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I'm trying to formalize What is the oldest still-in-use English word? which was closed as vague.

Consider the "age" of a word to be the length of time since it was first used with the (more-or-less) the current meaning and pronunciation.

Obviously, there are lots of words date from Classical Antiquity: Coitus, agenda, and terminus are among thousands of words that would mean the same to Julius Caesar as they do to us.
[Assignment for the under-worked: write a logical, grammatical English sentence consisting entirely of such words; extra credit if it also makes sense in Latin.]

There are even words preserved untouched from ancient Greece (echo, academe, halcyon, stasis).

Are there any word that pre-dates those, such as some word that a Mycenaean potter or a Hittite horseman would say that, I don't know, Matt Lauer would understand perfectly?

My guess is ma, meaning mother, but I have no proof.

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If you're happy to accept "ma" as a "word", it's probably fair to say it's the oldest word in many languages, and very likely predates anything that we'd really call language in the first place. It's an easy first articulation for babies, and I believe it (or something very similar) occurs in many if not most languages. –  FumbleFingers Jul 31 '11 at 19:21
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@FumbleFingers -- I don't know if I would be "happy". What would really make me happy would be a peer-reviewed paper proving that some Homo habilis in Olduvai Gorge crushed the skull of a rival with a rock then climbed atop a termite mound, held the bloody weapon to the sky, and croaked "Monarchy!" but I'm not really expecting that to happen. A man can dream, though. –  Malvolio Jul 31 '11 at 19:30
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Over thousands of years it's rather unlikely that many words could continue to mean the same thing, if for no other reason than that hardly any concepts (referents) would still "mean" the same thing in the minds of men. But I think "Ma" (as the baby/child's term for it's mother) is one of the select few to qualify on that score. –  FumbleFingers Jul 31 '11 at 19:36
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@FumbleFingers: That is not entirely true: a great many of our roots can be traced back up to Prehistoric times. But will Malvolio accept a word that was pronounced somewhat differently, or had different inflectional properties? –  Cerberus Jul 31 '11 at 20:21
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You want the same pronunciation? That’s not reasonable. We don’t know for sure how things used to be said. And you discount most words of Modern English because of the Great Vowel Shift. Seems like an unreasonable question. –  tchrist May 27 '12 at 20:38

4 Answers 4

up vote 3 down vote accepted

One candidate would be the Hittite word for "water", which was "watar" or "wadar" (there are different views on exactly what the consonant was).

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We may have a winner. Most people say "watar" or "wadar" today. I'll give it a day if someone comes up with anything older. Utterly irrelevant sidenote : the word otter comes from the same root as water. –  Malvolio Aug 1 '11 at 1:18
    
I'm calling it: water it is. –  Malvolio Aug 1 '11 at 22:01
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Note that Hittite was Indo-European, as is English. So while English "water" is not descended from the Hittite word, they likely both came from the same source. –  T.E.D. Sep 6 '11 at 22:32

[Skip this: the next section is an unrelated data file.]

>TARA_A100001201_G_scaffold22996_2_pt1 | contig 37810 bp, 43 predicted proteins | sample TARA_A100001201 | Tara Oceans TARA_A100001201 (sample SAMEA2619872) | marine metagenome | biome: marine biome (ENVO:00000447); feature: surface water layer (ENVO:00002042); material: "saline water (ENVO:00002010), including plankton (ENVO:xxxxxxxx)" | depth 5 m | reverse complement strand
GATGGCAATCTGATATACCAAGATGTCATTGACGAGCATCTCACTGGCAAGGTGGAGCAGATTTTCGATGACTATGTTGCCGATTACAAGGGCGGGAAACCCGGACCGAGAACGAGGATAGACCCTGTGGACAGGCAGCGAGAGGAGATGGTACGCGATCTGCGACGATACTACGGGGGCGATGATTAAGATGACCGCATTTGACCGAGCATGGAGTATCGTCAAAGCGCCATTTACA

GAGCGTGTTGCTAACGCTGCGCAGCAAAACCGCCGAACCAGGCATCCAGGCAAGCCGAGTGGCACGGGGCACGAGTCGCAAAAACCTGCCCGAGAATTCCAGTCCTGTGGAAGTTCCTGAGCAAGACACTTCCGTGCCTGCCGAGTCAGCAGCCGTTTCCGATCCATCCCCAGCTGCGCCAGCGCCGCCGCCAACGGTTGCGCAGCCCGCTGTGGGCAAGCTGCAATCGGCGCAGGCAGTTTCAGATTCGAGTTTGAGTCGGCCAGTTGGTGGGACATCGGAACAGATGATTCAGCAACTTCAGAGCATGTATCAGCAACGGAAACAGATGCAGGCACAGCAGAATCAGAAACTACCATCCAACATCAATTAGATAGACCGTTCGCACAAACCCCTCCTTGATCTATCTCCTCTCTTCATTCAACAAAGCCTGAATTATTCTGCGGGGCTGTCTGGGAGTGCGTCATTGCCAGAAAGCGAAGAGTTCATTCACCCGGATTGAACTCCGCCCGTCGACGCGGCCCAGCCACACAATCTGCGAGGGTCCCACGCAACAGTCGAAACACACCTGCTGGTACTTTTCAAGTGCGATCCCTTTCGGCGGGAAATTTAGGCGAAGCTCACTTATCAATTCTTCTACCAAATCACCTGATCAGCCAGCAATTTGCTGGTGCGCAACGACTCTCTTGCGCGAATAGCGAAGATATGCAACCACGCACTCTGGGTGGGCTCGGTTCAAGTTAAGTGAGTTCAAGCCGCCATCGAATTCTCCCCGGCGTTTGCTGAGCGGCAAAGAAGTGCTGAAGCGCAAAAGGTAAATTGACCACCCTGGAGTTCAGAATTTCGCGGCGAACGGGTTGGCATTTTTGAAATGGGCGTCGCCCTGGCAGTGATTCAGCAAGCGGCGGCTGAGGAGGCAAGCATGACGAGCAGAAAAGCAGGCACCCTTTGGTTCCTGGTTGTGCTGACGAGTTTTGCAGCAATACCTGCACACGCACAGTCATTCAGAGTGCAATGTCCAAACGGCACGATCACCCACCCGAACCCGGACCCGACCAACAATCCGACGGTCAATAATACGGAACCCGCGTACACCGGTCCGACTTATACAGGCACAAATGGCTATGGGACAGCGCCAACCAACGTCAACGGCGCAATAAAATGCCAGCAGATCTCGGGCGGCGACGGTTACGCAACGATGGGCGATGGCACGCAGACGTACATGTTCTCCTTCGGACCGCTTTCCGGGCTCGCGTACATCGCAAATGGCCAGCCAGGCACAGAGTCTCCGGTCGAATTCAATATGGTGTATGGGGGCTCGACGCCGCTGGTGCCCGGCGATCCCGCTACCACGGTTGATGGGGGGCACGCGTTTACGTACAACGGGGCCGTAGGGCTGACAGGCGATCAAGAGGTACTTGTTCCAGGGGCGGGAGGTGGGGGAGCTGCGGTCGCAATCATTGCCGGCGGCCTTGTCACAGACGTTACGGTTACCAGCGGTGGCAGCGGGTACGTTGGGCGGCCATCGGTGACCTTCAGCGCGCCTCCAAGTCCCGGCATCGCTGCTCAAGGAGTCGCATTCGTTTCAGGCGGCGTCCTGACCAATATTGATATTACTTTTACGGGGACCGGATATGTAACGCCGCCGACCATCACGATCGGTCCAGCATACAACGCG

How old are Hittite words? –  Andrew Grimm Mar 27 '13 at 22:11
    
@Andrew: Wikipedia: "The language is attested in cuneiform, in records from the 16th (Anitta text) down to the 13th century BC, with isolated Hittite loanwords and numerous personal names appearing in an Old Assyrian context from as early as the 20th century BC." Not to be confused with Hitite Microwave, founded in 1985: "designs and develops high performance integrated circuits (ICs), modules, subsystems and instrumentation" –  Hugo Mar 28 '13 at 7:14

I think your question needs a bit more work to make it answerable. I'll discuss the difficulties briefly:

Does a word like pharaoh count? The OED gives the etymology "post-classical Latin Pharaon-, Pharao (Vulgate) < Hellenistic Greek Φαραώ (Septuagint) < Hebrew parʿōh < Egyptian pr-ʿo great house" so it must be three thousand years old at least. But many words have etymological ancestors of similar antiquity, for example white is from the Indo-European root *kwidnos, *kwitnos and is likely at least as old. So what counts as a "still-in-use English word?"

Although it's very plausible that ma is ancient (see Larry Trask, Where do mama/papa words come from?), the OED's first citation for the word in English is from 1823 ("E. Moor Suffolk Words at Pa, It is sometimes rather comic to hear a great chuckle-headed lout—paa-ing his father—or maa-ing his mother.") Searching for antedatings is hard because of the many false positives (for example MA meaning "Master of Arts"). So if you find an antedating, be sure to submit it to the OED!

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Why wouldn't pharaoh count? At least, I'll certainly count it back as far as Φαραώ -- פרעה (parʿōh) is clearly a, ahem, voiceless bilabial plosive and not voiceless labiodental fricative (a /p/ instead of an /f/). Now I'm thinking Torah, which I wouldn't regard a great answer (because it's a proper noun not any residual resentment from Hebrew School), but the book and the name are some 3300 years old. –  Malvolio Jul 31 '11 at 21:46
    
White by contrast wouldn't count. You go up to the average English speaker, hold up a picture of King Tut and say "Φαραώ", he'll say, "Yeah, a pharaoh." Hold up a blank sheet of paper and say "*Kwidnos", he'd think you're insane. And for all I know, he'd be right... –  Malvolio Jul 31 '11 at 21:52